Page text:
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Secondaries poised for busy season as managers push off exits

The downturn could prove to be a boon for GP-led secondaries deals as managers look for ways to deliver distributions to LPs in older funds even as they push off exits.

While secondaries activity collapsed in the first half in the pandemic downturn, the outlook is strong as managers are expected to look for ways to hold certain assets longer.

One example of this mindset is the rise of single-asset deals, which accounted for 30 percent of GP-led transactions in the first half, up from 20 percent in 2019, according to a first-half secondaries volume report from Evercore.

“We’ve seen GPs show quite an interest in secondaries where they can gain more time,” said Nigel Dawn, head of Evercore’s private capital advisory business.

GP-led deals provide GPs with the ability to hang on to assets longer than allowed for in the traditional private equity fund structure, while also delivering proceeds to LPs in older funds. The pandemic may be accelerating desire in the market to gain this sort of flexibility.

“We’re involved in a number of conversations with GPs now where the GP has really good assets … but they’re probably looking at a longer hold period than they were anticipating. They want to reset timing for those investors that are willing to ride it out and provide liquidity for those investors who want to get out,” said Jeff Akers, partner and head of secondaries at Adams Street Partners. “That sets up beautifully for GP-led deals.”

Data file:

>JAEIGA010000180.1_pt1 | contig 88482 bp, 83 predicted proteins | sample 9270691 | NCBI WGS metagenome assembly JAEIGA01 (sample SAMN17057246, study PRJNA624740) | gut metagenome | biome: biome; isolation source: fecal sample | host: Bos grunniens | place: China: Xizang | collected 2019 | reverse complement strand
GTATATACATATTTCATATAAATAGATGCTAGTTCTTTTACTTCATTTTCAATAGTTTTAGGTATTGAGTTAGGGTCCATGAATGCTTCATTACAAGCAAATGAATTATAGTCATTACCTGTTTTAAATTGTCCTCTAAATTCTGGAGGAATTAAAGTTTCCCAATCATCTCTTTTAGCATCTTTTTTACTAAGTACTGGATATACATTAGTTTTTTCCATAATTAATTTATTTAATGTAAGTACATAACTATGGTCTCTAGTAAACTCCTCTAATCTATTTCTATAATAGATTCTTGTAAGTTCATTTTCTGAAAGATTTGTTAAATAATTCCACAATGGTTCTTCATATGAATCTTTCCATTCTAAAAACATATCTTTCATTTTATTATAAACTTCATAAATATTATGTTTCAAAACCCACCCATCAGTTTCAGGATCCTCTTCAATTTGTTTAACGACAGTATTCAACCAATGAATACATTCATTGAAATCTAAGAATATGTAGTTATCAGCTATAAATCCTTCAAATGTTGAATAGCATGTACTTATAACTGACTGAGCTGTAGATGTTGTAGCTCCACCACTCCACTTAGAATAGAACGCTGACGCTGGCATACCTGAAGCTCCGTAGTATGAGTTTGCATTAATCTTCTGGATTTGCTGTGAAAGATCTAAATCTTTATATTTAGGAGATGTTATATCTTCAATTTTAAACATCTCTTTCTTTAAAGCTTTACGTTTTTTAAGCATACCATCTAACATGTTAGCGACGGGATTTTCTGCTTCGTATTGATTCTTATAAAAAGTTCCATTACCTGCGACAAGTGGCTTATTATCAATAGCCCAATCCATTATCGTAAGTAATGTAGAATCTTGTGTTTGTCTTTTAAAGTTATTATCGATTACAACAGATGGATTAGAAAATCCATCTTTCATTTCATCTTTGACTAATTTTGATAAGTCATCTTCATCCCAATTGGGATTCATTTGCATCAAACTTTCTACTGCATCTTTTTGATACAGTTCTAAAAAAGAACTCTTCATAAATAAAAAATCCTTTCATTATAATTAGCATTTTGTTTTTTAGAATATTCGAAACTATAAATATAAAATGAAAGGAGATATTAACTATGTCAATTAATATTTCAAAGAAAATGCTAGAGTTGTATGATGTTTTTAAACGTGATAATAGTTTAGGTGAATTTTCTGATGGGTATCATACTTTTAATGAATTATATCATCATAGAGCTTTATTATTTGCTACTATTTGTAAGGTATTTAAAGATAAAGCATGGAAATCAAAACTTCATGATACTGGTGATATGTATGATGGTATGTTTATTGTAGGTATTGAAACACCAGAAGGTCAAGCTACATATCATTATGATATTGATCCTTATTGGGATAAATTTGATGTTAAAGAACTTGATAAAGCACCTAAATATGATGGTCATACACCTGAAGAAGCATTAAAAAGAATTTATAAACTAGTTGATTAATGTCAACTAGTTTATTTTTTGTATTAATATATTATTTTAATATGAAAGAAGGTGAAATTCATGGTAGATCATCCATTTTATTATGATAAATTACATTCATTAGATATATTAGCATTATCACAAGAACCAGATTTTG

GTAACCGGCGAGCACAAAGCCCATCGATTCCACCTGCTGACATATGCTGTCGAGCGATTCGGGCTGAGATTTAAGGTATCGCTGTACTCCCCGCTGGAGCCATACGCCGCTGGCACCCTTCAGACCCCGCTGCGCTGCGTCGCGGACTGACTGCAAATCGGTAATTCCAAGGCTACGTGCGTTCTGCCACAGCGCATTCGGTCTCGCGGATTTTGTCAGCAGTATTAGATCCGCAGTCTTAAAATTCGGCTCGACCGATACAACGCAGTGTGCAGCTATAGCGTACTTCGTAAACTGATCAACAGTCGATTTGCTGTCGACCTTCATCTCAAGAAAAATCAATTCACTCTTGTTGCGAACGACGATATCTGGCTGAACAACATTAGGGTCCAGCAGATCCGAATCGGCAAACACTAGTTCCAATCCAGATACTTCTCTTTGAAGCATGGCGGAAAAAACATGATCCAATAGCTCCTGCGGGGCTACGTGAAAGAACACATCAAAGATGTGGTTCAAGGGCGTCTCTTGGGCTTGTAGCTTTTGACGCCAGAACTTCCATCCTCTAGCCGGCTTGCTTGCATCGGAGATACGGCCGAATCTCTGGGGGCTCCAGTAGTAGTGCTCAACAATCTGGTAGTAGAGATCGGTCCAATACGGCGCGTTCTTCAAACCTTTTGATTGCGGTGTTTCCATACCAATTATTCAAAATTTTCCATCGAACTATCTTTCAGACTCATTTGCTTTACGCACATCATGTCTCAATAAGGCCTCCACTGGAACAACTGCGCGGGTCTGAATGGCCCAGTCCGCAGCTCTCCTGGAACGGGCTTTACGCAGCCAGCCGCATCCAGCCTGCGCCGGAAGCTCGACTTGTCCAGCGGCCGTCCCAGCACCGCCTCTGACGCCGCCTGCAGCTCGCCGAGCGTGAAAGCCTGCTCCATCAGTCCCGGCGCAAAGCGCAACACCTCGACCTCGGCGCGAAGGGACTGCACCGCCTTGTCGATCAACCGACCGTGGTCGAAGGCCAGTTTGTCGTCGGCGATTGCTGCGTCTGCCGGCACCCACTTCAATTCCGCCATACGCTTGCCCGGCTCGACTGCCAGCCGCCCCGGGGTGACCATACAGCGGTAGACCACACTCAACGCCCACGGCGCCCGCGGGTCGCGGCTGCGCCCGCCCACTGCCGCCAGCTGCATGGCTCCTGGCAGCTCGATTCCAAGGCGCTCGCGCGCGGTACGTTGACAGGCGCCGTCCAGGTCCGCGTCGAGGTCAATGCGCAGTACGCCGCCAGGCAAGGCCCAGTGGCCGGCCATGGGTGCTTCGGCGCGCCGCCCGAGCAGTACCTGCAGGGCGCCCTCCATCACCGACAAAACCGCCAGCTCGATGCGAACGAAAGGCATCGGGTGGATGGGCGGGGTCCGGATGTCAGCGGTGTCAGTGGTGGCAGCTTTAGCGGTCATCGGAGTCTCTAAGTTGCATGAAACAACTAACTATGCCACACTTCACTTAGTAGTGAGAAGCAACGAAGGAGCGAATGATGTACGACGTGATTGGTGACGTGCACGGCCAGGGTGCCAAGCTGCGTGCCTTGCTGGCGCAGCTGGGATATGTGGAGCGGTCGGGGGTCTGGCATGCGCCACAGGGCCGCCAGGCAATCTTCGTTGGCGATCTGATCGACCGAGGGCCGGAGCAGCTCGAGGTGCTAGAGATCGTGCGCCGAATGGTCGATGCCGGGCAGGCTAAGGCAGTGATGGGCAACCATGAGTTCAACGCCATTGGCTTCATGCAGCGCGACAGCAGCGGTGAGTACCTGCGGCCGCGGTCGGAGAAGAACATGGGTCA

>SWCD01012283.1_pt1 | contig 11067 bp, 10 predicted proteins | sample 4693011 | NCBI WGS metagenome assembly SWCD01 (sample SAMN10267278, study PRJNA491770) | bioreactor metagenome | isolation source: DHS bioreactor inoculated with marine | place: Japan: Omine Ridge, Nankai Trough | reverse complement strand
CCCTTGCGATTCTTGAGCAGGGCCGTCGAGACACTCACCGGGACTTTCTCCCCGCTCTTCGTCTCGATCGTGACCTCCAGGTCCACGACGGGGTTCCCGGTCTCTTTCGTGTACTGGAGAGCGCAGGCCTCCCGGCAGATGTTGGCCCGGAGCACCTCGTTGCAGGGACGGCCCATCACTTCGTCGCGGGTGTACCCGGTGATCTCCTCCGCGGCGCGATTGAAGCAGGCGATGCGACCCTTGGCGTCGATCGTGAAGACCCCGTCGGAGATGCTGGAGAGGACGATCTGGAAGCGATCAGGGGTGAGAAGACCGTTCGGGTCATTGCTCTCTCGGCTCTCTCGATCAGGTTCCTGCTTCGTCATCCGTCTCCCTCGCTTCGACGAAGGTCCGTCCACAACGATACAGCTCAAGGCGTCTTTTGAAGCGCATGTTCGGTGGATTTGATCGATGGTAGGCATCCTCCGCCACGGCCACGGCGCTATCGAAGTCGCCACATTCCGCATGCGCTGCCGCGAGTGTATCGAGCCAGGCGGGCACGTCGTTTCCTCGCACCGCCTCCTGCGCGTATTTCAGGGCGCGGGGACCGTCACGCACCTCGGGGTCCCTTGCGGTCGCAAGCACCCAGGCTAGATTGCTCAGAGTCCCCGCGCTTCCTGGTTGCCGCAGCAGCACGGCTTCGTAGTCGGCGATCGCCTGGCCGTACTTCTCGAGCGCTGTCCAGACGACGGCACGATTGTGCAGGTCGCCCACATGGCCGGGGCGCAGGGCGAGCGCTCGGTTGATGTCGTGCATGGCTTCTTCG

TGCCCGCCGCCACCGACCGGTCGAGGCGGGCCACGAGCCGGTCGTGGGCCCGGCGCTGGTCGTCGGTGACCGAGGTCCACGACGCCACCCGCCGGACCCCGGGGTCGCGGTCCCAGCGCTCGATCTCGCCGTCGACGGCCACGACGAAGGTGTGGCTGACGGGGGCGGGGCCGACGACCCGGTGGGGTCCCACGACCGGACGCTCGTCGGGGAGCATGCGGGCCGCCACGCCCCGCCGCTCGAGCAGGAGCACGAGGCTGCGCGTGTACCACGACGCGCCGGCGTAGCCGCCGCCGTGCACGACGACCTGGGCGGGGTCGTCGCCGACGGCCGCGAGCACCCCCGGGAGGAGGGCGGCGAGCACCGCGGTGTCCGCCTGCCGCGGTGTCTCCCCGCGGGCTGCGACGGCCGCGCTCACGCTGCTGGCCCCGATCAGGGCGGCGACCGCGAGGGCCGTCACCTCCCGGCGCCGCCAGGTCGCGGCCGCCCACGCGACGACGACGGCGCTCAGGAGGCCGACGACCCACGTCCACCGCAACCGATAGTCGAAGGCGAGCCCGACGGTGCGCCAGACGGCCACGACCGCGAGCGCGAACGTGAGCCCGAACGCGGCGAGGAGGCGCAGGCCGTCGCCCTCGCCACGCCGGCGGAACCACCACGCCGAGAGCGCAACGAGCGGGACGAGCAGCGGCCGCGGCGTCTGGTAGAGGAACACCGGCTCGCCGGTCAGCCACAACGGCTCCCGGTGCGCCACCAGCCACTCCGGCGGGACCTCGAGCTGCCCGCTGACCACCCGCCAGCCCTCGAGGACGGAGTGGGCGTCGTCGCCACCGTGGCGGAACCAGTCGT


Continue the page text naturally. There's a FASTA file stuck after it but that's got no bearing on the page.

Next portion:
GP-led deals accounted for about 39 percent of total deal volume in the first half, which totaled an estimated $18 billion, according to Evercore. Greenhill Cogent put total volume at an estimated $18 billion, while Setter Capital estimated about $20.2 billion in the first half.

All those estimates represented a severe decline in secondaries activity that had broken volume records over the past few years, depressing a growing and vibrant side of the private equity markets.

Buyers and sellers have been reluctant to transact before they have a steadier view of valuations. Market participants expect to have a clearer view of the market once second-quarter portfolio performance marks are in, which usually happens in August and September. The expectation is secondaries will take off after Labor Day.

The reluctance to transact will likely keep traditional LP portfolio sales out of the market until the third or fourth quarter, Dawn said. Such diversified portfolios are tough to price right now as it requires having a clear view into underlying portfolio company valuations, which won’t come until, at least, second-quarter marks are out.

The downturn as well has impacted secondaries pricing, which collapsed along with activity. Though for certain deals, pricing remained fairly robust, Dawn said.

Average high bid across all strategies in the first half was 80 percent of net asset value, according to Greenhill Cogent. That represents an 800 basis point drop from 2019.

“With most transactions in [the first half] pricing off of a Q3 2019 record date, buyers were highly cautious of imminent write-downs at the end of Q1,” Greenhill Cogent wrote in its report. “Large risk premiums (vis-a-vis larger discounts to NAV) were required from buyers who did submit bids.”

For certain deals, though, pricing stayed strong, Dawn said. This was in part because secondaries firms have raised so much money.

“With the very large build-up of available capital and relatively few deals brought to market, that dynamic is good for increasing pricing,” Dawn said. “We’re seeing attractive pricing being achieved in the market for good assets.”